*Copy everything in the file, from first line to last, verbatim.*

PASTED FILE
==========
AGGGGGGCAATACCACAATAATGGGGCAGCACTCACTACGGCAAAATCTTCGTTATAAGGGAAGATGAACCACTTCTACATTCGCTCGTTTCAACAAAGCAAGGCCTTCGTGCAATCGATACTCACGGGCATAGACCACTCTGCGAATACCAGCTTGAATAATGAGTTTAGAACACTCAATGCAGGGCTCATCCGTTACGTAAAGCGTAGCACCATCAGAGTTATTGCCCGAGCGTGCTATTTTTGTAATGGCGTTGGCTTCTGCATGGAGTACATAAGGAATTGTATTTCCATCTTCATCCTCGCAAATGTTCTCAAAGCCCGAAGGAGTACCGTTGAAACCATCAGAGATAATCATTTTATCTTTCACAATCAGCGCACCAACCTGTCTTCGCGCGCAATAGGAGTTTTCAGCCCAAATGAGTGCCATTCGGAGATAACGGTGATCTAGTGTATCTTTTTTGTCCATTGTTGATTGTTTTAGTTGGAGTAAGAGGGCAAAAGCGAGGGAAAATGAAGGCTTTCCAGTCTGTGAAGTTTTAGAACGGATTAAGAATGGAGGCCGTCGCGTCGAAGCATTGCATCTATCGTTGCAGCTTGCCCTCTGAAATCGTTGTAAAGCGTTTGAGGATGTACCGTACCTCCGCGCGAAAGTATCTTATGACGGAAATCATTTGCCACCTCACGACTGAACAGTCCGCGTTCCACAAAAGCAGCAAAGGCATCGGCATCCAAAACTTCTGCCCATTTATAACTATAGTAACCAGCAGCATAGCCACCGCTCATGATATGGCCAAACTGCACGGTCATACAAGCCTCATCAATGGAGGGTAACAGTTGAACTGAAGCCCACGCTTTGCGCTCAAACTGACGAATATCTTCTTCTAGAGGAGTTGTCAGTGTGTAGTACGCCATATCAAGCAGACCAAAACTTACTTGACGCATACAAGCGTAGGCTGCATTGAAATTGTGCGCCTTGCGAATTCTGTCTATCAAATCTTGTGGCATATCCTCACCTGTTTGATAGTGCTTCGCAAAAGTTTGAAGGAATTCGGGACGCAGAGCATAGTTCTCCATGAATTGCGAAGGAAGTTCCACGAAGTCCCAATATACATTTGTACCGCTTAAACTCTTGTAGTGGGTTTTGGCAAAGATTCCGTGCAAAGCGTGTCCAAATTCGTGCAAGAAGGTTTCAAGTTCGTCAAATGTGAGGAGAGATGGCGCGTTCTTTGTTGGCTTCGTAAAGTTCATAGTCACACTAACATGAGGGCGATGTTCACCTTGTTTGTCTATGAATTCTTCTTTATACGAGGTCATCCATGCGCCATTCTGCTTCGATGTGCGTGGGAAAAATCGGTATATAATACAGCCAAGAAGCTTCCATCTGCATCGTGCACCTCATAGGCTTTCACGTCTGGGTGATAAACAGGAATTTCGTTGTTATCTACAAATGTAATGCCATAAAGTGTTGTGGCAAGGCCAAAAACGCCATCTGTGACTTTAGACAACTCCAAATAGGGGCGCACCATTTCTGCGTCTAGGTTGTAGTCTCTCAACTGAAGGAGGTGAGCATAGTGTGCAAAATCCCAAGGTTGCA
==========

AGGGGGGCAATACCACAATAATGGGGCAGCACTCACTACGGCAAAATCTTCGTTATAAGGGAAGATGAACCACTTCTACATTCGCTCGTTTCAACAAAGCAAGGCCTTCGTGCAATCGATACTCACGGGCATAGACCACTCTGCGAATACCAGCTTGAATAATGAGTTTAGAACACTCAATGCAGGGCTCATCCGTTACGTAAAGCGTAGCACCATCAGAGTTATTGCCCGAGCGTGCTATTTTTGTAATGGCGTTGGCTTCTGCATGGAGTACATAAGGAATTGTATTTCCATCTTCATCCTCGCAAATGTTCTCAAAGCCCGAAGGAGTACCGTTGAAACCATCAGAGATAATCATTTTATCTTTCACAATCAGCGCACCAACCTGTCTTCGCGCGCAATAGGAGTTTTCAGCCCAAATGAGTGCCATTCGGAGATAACGGTGATCTAGTGTATCTTTTTTGTCCATTGTTGATTGTTTTAGTTGGAGTAAGAGGGCAAAAGCGAGGGAAAATGAAGGCTTTCCAGTCTGTGAAGTTTTAGAACGGATTAAGAATGGAGGCCGTCGCGTCGAAGCATTGCATCTATCGTTGCAGCTTGCCCTCTGAAATCGTTGTAAAGCGTTTGAGGATGTACCGTACCTCCGCGCGAAAGTATCTTATGACGGAAATCATTTGCCACCTCACGACTGAACAGTCCGCGTTCCACAAAAGCAGCAAAGGCATCGGCATCCAAAACTTCTGCCCATTTATAACTATAGTAACCAGCAGCATAGCCACCGCTCATGATATGGCCAAACTGCACGGTCATACAAGCCTCATCAATGGAGGGTAACAGTTGAACTGAAGCCCACGCTTTGCGCTCAAACTGACGAATATCTTCTTCTAGAGGAGTTGTCAGTGTGTAGTACGCCATATCAAGCAGACCAAAACTTACTTGACGCATACAAGCGTAGGCTGCATTGAAATTGTGCGCCTTGCGAATTCTGTCTATCAAATCTTGTGGCATATCCTCACCTGTTTGATAGTGCTTCGCAAAAGTTTGAAGGAATTCGGGACGCAGAGCATAGTTCTCCATGAATTGCGAAGGAAGTTCCACGAAGTCCCAATATACATTTGTACCGCTTAAACTCTTGTAGTGGGTTTTGGCAAAGATTCCGTGCAAAGCGTGTCCAAATTCGTGCAAGAAGGTTTCAAGTTCGTCAAATGTGAGGAGAGATGGCGCGTTCTTTGTTGGCTTCGTAAAGTTCATAGTCACACTAACATGAGGGCGATGTTCACCTTGTTTGTCTATGAATTCTTCTTTATACGAGGTCATCCATGCGCCATTCTGCTTCGATGTGCGTGGGAAAAATCGGTATATAATACAGCCAAGAAGCTTCCATCTGCATCGTGCACCTCATAGGCTTTCACGTCTGGGTGATAAACAGGAATTTCGTTGTTATCTACAAATGTAATGCCATAAAGTGTTGTGGCAAGGCCAAAAACGCCATCTGTGACTTTAGACAACTCCAAATAGGGGCGCACCATTTCTGCGTCTAGGTTGTAGTCTCTCAACTGAAGGAGGTGAGCATAGTGTGCAAAATCCCAAGGTTGCA